­­Jason Francisco – Alive and Destroyed

Review by Steve Harp • Where to begin with Jason Francisco’s Alive and Destroyed?  Where does one begin considering, weighing, wrestling with a volume as unsettling and provocative as Francisco’s images of “small and forgotten” sites of the Holocaust across Eastern Europe, made between 2010 – 2019?  One place to begin might be with the... Continue Reading →

PhotoBook Journal Issue #40

Welcome to our 40th and mid-summer Issue •We have an extensive list of photobook reviews that we published in July to help you with your summer reading. This will help us coast through the month of August while we will be on holidays for much of this month as well. All in preparation for the Fall... Continue Reading →

Yuki Kihara – Paradise Camp

Review by  Gerhard Clausing • The categories of genders and gender-related behaviors and preferences are not as binary as some would have us believe. According to Western psychology, we all have both male and female sides; either side can predominate or be more pronounced at times in individuals. The same is true of a variety... Continue Reading →

Gianluca Galtrucco – Time Traveler

Book review by Rudy Vega • The recent publication, Time Traveler by Gianluca Galtrucco is a love letter to the daydreamer in all of us. Making clever use of props, settings, archival footage and captions–Galtrucco has produced a book that guides us back to engage in youthful wonderment. Gazing up to the night skies, who has not pondered... Continue Reading →

Gary Green – Obelisks

Review by Steve Harp •  obelisk: a tapering four-sided shaft of stone, usually monolithic and having a pyramidal apex; SYN: column, daggar, mark, monolith, monument, needle, pillar, pylon, shaft, tower.  Gary Green’s 2021 monograph, Obelisk is a lovely book.  Softcover, measuring 4 ½” x 9”, it fits comfortably in one hand, reminding me of nothing so much as a... Continue Reading →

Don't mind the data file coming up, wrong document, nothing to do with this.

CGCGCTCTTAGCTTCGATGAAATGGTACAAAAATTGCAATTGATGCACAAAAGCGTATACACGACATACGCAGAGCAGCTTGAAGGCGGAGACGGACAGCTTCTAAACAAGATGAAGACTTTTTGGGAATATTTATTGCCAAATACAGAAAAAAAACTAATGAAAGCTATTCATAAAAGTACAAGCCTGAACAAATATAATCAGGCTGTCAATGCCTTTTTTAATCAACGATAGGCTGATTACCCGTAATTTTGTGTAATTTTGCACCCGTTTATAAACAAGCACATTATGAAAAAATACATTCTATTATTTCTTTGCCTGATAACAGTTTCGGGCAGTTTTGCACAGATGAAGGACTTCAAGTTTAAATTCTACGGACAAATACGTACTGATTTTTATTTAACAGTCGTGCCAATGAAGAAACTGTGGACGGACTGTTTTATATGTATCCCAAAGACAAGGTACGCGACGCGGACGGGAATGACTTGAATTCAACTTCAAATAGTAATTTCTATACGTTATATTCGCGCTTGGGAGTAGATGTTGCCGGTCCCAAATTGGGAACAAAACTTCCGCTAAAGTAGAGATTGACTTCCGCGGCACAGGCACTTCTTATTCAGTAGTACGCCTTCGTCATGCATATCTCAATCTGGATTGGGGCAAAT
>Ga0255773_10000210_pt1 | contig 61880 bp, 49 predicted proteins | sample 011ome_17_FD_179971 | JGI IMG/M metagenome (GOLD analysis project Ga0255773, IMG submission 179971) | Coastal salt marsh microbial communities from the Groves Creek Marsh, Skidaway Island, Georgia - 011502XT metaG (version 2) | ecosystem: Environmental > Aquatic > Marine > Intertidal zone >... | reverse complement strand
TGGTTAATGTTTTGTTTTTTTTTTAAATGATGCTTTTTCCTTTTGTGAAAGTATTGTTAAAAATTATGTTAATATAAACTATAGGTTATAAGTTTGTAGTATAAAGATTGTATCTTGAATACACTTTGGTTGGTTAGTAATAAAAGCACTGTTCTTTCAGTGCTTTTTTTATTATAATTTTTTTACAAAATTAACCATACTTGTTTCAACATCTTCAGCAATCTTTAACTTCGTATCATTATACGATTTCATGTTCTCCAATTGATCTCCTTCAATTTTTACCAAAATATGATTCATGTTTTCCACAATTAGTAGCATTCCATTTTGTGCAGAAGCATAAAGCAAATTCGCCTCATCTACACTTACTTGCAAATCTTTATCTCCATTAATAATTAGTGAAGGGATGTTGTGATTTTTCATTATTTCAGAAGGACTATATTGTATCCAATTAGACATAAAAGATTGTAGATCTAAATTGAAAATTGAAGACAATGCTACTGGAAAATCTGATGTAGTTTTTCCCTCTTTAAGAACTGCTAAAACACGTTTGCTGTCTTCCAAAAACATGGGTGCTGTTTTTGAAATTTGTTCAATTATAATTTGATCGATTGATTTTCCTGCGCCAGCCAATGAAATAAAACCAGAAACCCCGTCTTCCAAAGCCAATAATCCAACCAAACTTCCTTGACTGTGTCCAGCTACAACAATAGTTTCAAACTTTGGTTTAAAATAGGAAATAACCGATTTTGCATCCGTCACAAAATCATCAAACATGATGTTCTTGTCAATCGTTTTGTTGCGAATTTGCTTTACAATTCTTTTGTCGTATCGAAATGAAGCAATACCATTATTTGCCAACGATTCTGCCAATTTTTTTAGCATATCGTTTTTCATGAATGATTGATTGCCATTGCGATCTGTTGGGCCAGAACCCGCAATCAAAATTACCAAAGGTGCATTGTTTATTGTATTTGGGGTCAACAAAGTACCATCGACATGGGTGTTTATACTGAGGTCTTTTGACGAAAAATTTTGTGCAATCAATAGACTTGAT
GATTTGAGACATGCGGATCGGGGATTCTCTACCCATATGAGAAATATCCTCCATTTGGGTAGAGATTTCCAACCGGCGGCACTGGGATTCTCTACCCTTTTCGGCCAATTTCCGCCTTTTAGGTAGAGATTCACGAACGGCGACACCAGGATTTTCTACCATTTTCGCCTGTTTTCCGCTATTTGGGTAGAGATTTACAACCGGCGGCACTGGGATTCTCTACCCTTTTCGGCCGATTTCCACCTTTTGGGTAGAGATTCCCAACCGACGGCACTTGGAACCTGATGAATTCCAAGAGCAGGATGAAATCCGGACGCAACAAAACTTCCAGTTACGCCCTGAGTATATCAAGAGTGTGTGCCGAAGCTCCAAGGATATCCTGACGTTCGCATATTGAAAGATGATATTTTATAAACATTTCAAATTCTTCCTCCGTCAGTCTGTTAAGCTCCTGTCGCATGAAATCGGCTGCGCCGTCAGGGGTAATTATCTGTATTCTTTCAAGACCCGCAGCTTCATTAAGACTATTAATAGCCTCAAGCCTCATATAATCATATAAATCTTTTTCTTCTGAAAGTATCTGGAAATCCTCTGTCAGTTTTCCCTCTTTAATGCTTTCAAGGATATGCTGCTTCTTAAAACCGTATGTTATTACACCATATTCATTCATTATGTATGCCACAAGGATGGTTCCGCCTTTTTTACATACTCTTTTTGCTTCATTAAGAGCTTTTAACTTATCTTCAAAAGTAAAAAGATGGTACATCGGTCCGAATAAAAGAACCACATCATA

Malte Uchtmann – Ankommen (Arriving)

Review by Wayne Swanson • Arab Spring. The Mexican-U.S. border crises. Ongoing strife in Africa. And now the exodus from Ukraine to escape the Russian assault. What to do with all these refugees? Germany, in the wake of the wave of emigration caused by Arab Spring uprisings in 2015, emerged as a beacon of hope by... Continue Reading →

Jörgen Axelvall – And I Reminisce

Book review by Rudy Vega • As art mediums go, photography situates itself nicely as a means to aid in recollecting. Photography assists one in filling gaps left by the leaky apparatus known as our memories. Photographic images are still open to interpretation, but placed within the appropriate context can be powerful triggers, enabling one to... Continue Reading →

Arthur Grace – Communism(s): A Cold War Album

Review by  Gerhard Clausing • This impressive photobook starts with the well-known quote by George Santayana: “Those who cannot remember the past are condemned to repeat it.”  And sure enough, the publication of this book is very timely, since we again find ourselves experiencing various similar expansive acts of aggression and a variety of autocratic... Continue Reading →

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